While not all forms of malocclusion need treatment, significant malocclusion can lead to problems with eating, speaking, and keeping the teeth clean. It can also affect a child’s self-esteem and facial appearance.
Orthodontic treatment, which may involve braces or other devices, can help correct malocclusion in children. Treatment often starts in the early teenage years, once most permanent teeth have come in, but it can sometimes begin earlier if necessary. In some cases, early orthodontic evaluation (around the age of 7) can help detect potential issues and guide growth and development to prevent more severe problems later. About Braces provides teeth straightening services to patients of all ages, giving them higher self-esteem in their desired smiles.
Tooth sensitivity in children can be pretty common, especially as they start losing their primary (baby) teeth and their permanent teeth begin to emerge. It refers to a temporary pain or discomfort in the teeth when exposed to certain stimuli, such as cold or hot foods and drinks, sweet or acidic foods, and cold air.
Here are some common causes of tooth sensitivity in children:
Tooth Decay: Cavities can expose the tooth’s inner layers, leading to sensitivity when the teeth come in contact with certain foods and drinks.
Gum Recession: If the gums recede (pull away from the teeth), they can expose the root surfaces of the teeth, which are not covered by hard enamel and are thus more sensitive.
New Teeth: When new teeth are coming in, it’s normal for a child to experience some discomfort or sensitivity in the area.
Enamel Erosion: Consuming too many acidic foods or drinks, or brushing the teeth too hard, can wear away the tooth enamel and expose the dentin, leading to sensitivity.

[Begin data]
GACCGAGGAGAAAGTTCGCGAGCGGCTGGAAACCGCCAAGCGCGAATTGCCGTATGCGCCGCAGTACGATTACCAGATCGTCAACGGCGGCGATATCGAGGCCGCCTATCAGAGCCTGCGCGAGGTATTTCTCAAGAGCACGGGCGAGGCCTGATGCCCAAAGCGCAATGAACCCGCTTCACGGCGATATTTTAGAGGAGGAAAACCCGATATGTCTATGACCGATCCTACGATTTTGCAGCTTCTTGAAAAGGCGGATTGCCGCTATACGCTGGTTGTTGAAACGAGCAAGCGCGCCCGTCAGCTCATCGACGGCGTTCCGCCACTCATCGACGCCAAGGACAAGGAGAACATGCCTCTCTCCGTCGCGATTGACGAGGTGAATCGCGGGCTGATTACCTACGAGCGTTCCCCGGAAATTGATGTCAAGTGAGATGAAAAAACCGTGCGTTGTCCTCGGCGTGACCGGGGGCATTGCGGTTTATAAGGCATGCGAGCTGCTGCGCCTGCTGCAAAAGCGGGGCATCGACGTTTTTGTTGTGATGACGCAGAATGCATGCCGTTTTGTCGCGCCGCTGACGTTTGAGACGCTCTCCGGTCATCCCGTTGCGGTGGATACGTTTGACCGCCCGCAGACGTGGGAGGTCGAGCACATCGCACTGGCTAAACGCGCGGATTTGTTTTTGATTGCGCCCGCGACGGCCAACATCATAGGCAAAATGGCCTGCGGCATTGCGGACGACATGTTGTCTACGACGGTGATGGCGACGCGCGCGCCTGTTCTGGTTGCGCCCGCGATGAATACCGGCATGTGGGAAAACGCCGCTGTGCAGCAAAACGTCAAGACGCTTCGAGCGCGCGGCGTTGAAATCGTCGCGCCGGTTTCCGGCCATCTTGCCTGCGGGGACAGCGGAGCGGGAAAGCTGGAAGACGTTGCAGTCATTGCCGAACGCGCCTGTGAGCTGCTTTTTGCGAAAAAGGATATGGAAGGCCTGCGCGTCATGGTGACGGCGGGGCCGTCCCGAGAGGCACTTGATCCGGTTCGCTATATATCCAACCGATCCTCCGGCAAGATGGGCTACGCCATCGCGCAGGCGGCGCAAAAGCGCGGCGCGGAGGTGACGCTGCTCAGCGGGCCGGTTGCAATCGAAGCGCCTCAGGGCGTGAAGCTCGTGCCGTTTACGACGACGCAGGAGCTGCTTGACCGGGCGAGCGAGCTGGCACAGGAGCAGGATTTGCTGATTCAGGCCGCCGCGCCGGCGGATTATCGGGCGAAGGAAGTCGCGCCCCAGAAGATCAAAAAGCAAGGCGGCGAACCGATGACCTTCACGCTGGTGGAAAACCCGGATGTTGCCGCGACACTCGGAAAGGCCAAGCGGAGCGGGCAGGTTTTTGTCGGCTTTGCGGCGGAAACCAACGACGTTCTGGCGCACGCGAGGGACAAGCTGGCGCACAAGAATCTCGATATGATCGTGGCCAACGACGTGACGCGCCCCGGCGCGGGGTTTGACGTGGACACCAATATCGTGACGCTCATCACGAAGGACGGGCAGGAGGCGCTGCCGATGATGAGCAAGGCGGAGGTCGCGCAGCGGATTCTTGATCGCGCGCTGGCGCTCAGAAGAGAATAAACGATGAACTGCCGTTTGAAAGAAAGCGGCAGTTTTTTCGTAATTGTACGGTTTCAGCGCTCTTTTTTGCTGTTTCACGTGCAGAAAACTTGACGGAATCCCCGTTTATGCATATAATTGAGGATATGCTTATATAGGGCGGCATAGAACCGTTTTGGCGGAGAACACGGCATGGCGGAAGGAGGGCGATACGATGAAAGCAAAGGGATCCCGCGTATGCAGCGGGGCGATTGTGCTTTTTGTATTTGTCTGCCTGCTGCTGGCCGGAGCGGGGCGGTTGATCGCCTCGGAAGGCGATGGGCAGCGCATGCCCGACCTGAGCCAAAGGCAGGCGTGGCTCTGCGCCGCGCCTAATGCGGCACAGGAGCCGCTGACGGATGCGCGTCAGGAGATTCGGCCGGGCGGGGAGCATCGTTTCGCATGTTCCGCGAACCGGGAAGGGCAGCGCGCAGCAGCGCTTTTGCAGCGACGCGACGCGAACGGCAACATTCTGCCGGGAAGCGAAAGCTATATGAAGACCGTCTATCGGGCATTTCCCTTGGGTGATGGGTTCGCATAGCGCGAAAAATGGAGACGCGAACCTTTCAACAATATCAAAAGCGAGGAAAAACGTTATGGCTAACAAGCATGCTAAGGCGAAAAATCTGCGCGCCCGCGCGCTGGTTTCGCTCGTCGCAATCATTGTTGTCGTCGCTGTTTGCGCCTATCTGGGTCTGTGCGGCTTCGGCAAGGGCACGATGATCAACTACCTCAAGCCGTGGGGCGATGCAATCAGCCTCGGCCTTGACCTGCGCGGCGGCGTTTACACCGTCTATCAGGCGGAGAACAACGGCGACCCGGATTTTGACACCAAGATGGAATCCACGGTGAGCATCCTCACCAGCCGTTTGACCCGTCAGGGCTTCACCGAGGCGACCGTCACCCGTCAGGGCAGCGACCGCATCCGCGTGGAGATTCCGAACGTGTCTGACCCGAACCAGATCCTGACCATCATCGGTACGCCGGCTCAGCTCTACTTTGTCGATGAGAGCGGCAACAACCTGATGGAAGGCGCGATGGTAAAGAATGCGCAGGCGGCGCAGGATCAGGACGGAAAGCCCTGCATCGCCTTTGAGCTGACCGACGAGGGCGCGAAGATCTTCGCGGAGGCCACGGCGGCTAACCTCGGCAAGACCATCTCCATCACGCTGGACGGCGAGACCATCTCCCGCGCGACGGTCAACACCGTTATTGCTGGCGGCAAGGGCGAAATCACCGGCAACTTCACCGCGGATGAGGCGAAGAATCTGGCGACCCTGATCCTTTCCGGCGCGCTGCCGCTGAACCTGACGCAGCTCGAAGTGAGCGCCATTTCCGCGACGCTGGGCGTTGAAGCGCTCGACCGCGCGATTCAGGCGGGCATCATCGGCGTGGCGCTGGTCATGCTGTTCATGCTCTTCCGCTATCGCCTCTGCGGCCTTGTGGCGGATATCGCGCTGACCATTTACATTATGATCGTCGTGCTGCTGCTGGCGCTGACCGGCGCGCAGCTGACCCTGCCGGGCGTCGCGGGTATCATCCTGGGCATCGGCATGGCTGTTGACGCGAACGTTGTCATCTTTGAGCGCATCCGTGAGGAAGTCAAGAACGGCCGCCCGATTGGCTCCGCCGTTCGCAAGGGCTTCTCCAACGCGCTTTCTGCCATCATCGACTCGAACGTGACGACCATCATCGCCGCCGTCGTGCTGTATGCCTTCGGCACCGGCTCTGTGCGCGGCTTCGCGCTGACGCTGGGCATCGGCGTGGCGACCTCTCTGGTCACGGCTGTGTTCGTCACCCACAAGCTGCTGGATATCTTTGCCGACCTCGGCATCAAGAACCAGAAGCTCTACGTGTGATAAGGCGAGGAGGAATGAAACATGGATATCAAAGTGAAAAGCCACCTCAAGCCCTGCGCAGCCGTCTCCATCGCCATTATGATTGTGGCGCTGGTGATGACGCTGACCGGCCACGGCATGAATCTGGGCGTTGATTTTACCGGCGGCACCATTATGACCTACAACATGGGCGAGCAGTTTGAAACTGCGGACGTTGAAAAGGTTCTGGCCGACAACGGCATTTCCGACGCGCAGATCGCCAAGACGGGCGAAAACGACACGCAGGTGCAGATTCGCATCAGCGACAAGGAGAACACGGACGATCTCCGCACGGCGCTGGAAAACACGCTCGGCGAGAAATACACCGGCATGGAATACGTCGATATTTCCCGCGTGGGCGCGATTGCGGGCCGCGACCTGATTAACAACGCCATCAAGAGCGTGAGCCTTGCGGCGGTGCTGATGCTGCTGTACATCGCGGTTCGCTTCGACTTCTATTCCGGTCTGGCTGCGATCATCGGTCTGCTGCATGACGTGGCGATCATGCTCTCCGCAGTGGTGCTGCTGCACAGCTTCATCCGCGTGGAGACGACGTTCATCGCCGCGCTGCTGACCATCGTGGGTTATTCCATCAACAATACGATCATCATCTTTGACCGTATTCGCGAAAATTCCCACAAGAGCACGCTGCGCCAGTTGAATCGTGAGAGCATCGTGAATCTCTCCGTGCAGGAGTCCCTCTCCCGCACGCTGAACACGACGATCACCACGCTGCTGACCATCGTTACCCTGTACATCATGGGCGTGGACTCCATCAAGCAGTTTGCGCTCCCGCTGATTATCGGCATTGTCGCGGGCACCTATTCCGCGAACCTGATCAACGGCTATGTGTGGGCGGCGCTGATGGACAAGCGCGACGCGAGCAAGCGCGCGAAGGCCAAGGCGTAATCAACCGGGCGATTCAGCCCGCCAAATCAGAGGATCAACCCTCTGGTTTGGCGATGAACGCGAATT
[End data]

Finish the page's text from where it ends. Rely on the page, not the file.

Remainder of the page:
Fractured Teeth: A cracked or chipped tooth can cause discomfort and sensitivity.
Dental Procedures: Some dental procedures, such as fillings or dental cleanings, can cause temporary tooth sensitivity.
Sinus Infections: In some cases, a sinus infection can cause tooth sensitivity due to pressure in the maxillary sinus just above the upper back teeth.
Tooth injuries in children are relatively common, particularly in those who are learning to walk, those who are active in sports, or those prone to falls and accidents. The extent and type of injury can vary from minor chips or cracks to more significant damage, such as a knocked-out (avulsed) tooth.
Common types of tooth injuries in children include:
Chipped or Cracked Tooth: This can occur when a piece of tooth enamel is broken off. It may require smoothing if it’s minor and doesn’t cause pain. A dentist may need to apply a filling or crown for larger chips or cracks.
Dislodged (Luxated) Tooth: In this situation, the tooth has been partially pushed into or out of its socket or knocked sideways but is not completely knocked out. A dentist may need to reposition and stabilize the tooth.
Knocked-Out (Avulsed) Tooth: This is a serious dental emergency. If it’s a permanent tooth, it may be possible to re-implant it if you get to a dentist quickly (ideally within an hour). The tooth should be handled carefully by the crown (the top part), rinsed gently without scrubbing, and kept moist, preferably in milk or a tooth preservation product, until reaching a dentist.
Root Fractures: These are cracks or breaks in the tooth’s root, often beneath the gum line. They can be challenging to identify without a dental x-ray.
To prevent tooth injuries in children, consider the following precautions:
- Use safety gates for toddlers who are learning to walk.
- Encourage children to use mouthguards when playing sports or participating in recreational activities that could pose a risk of falls or face injuries.
- Childproof your home to eliminate potential sources of falls or trips.
- Supervise children during activities that might result in tooth injuries.
- If a child experiences a dental injury, seeking dental advice as soon as possible is important, even if the damage seems minor. This can help prevent complications and ensure the best possible outcome.
While this guide provides a broad understanding of common dental issues in children, remember that every child’s dental needs are unique. Regular dental check-ups are essential in preventing dental problems, ensuring early detection, and initiating timely treatment.
Moreover, parents play a crucial role in shaping their children’s oral hygiene habits. By teaching them the importance of brushing and flossing, limiting sugary snacks, and maintaining regular dental visits, they are set for a lifetime of healthy smiles 🙂